Also most other applications of tetrasodium iminodisuccinate Na salt are based on the complexation of alkaline earth and heavy metal ions e. g. in industrial cleaners for the removal of biofilms and limescale, cosmetics, in electroplating, in construction (retardation), textile (protection against graying) and paper. When tetrasodium iminodisuccinate is used in solid detergent formulations instead of the common phosphonates, it inhibits the heavy metal ion catalyzed decomposition of hydrogen peroxide in bleach-containing wash liquors.

Complexes of tetrasodium iminodisuccinate with Fe3+, Cu2+, Zn2+ and Mn2+ ions are used as micronutrients, as they are providing important trace elements for plants in readily absorbable form; both granulated as soil fertilizer and dissolved as foliar spray. The so far commonly in plant protection applied complexing agents such as EDTA, DTPA (diethylenetriamine pentaacetic acid), EDDHA (ethylenediamine dihydroxyphenylacetic acid) or HBED (N,N'-di(2-hydroxybenzyl)ethylenediamine-N, N'-diacetic acid) are difficult to virtually non-biodegradable. In contrast, IDHA trace element complexes offer an interesting alternative.[7]

Stereoisomerism[edit]

The preparation from the achiral starting materials provides a mixture of three epimers:[8] (R,R)-iminodisuccinate, (R,S)-iminodisuccinate, and (S,S)-iminodisuccinate. The two meso compounds [R,S] and [S,R] are identical. The enzymatic degradation in the first two cases produces the compounds D-aspartic acid and fumaric acid, and in the third case produces L-aspartic acid and fumaric acid, which are metabolized further.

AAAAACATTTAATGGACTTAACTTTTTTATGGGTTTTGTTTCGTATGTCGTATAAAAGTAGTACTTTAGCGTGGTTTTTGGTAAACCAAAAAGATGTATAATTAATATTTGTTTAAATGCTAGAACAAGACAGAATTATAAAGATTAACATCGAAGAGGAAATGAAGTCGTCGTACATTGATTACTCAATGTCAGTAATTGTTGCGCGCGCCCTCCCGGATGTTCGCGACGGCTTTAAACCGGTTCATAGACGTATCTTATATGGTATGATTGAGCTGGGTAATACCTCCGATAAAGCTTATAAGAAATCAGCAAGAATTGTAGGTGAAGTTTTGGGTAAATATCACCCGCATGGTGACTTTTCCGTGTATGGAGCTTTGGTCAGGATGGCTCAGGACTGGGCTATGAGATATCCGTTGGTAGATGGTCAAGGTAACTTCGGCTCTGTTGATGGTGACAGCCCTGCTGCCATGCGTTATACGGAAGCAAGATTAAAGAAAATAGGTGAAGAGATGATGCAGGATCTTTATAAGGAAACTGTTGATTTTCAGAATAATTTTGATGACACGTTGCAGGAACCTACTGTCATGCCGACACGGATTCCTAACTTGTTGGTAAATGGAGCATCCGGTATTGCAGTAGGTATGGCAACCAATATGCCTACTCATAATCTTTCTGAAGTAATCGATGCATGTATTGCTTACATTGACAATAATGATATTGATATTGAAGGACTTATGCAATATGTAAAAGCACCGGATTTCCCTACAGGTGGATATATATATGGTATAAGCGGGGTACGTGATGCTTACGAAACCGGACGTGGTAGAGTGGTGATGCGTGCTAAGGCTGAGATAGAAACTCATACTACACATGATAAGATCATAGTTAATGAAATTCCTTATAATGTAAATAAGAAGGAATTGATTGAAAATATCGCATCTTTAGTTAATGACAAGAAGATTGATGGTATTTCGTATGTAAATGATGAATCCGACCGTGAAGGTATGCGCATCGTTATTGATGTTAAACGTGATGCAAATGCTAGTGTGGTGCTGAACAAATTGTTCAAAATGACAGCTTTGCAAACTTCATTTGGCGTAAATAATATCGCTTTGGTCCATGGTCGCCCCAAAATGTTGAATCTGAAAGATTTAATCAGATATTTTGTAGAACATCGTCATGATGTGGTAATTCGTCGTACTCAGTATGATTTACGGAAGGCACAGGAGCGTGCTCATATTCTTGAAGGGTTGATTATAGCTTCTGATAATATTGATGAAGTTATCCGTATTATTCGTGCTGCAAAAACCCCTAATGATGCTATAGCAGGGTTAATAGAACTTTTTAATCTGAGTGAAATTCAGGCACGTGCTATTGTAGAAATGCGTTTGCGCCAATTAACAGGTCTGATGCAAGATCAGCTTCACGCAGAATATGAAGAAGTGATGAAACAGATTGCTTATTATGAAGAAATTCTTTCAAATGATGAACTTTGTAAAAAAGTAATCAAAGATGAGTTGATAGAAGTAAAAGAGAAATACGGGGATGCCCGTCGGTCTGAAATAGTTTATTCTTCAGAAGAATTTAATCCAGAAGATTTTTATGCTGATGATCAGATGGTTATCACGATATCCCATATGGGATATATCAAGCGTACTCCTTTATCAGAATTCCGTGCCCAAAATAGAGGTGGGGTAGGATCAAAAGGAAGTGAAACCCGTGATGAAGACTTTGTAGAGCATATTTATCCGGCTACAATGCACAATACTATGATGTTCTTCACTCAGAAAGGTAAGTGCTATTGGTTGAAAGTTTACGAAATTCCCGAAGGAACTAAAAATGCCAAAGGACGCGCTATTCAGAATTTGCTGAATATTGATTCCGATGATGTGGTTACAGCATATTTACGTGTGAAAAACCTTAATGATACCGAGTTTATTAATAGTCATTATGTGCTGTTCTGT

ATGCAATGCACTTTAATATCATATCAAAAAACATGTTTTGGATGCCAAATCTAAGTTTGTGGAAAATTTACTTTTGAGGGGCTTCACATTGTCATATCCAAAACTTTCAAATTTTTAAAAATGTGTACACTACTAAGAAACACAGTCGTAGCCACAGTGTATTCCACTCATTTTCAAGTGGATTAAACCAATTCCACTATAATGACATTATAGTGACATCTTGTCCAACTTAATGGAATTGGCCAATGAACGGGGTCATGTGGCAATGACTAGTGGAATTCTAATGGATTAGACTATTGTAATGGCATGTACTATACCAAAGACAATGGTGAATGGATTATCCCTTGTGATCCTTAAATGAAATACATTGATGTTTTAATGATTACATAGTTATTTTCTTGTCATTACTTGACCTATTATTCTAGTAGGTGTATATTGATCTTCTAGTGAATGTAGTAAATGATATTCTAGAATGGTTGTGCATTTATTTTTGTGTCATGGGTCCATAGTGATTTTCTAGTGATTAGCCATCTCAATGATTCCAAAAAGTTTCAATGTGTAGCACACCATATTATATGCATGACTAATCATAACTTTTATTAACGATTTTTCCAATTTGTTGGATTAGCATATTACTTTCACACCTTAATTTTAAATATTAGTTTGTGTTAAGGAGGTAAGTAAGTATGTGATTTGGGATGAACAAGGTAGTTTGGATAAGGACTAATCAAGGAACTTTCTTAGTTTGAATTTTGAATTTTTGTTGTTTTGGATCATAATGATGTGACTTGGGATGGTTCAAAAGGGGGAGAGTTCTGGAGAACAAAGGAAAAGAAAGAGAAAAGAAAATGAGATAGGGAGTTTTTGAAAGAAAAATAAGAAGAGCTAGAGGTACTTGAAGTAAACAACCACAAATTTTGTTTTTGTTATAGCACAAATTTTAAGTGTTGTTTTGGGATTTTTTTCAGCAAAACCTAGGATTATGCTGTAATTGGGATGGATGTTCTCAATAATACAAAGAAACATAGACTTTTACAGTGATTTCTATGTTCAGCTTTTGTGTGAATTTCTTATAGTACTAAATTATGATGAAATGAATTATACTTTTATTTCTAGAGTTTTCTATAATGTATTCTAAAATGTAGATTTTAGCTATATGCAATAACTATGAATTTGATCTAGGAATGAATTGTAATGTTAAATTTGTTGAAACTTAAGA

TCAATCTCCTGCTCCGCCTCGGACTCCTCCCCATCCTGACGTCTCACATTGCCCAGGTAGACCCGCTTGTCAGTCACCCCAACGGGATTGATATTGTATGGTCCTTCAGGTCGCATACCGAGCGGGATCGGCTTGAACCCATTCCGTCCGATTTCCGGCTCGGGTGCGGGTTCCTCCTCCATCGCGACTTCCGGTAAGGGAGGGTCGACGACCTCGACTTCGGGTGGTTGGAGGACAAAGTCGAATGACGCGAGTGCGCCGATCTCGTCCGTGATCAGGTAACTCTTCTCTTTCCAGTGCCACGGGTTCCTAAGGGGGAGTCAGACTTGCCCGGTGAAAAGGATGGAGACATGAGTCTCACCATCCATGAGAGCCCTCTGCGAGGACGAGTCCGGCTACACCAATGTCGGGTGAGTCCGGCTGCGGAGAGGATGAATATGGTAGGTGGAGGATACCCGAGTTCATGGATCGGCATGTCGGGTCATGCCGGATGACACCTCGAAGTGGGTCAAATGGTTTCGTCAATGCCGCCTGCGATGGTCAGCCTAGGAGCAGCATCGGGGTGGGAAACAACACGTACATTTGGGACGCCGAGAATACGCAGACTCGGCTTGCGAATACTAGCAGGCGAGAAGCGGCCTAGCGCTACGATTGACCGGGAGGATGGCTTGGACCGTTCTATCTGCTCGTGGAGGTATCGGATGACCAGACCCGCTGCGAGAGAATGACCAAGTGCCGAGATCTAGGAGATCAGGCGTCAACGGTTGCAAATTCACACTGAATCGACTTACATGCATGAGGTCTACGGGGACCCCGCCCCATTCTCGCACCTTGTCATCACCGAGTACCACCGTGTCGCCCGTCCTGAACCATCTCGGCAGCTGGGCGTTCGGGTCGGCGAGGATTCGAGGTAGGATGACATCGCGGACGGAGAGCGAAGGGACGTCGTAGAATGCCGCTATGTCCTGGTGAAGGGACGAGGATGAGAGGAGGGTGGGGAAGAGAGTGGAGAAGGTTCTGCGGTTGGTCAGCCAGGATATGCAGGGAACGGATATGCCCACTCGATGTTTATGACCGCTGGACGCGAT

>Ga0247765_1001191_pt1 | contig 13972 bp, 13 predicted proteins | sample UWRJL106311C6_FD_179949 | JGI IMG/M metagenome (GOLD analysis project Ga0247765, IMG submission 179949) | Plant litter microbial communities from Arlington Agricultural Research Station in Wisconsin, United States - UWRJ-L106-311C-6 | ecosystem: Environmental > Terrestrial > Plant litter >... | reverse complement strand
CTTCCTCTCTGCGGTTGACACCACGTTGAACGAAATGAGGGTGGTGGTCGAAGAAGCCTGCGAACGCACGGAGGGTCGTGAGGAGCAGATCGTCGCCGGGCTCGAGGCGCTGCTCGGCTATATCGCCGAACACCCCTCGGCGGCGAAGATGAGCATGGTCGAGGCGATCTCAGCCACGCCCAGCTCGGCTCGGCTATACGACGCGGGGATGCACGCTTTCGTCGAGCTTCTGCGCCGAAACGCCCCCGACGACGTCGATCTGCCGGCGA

References[edit]

  1. ^ Nu-Calgon: Safety data sheet[dead link]
  2. ^ Van Iperen International: IDHA-chelates
  3. ^ a b Dorota Kołodyńska (2011), Robert Y. Ning (ed.), "Chelating Agents of a New Generation as an Alternative to Conventional Chelators for Heavy Metal Ions Removal from Different Waste Waters", Expanding Issues in Desalination, Hier: S. 344 (in German), InTech, pp. 339–370, doi:10.5772/21180, ISBN 978-953-307-624-9
  4. ^ US 6107518, Torsten Groth, Winfried Joentgen, Paul Wagner, Frank Dobert, Eckhard Wenderoth, Thomas Roick, "Preparation and use of iminodisuccinic acid salts", issued 2000-08-22, assigned to Bayer AG 
  5. ^ a b c d e f Lanxess AG, General Product Information: Baypure
  6. ^ nicnas.gov.au: Aspartic acid, N-(1,2-dicarboxyethyl)-, tetrasodium salt Archived 2014-02-12 at the Wayback Machine, August 2002.
  7. ^ a b ADOB: Biodegradable chelates
  8. ^ E. Sanchez et al.: Iminodisuccinate Pathway Map, Manchester College, April 17, 2013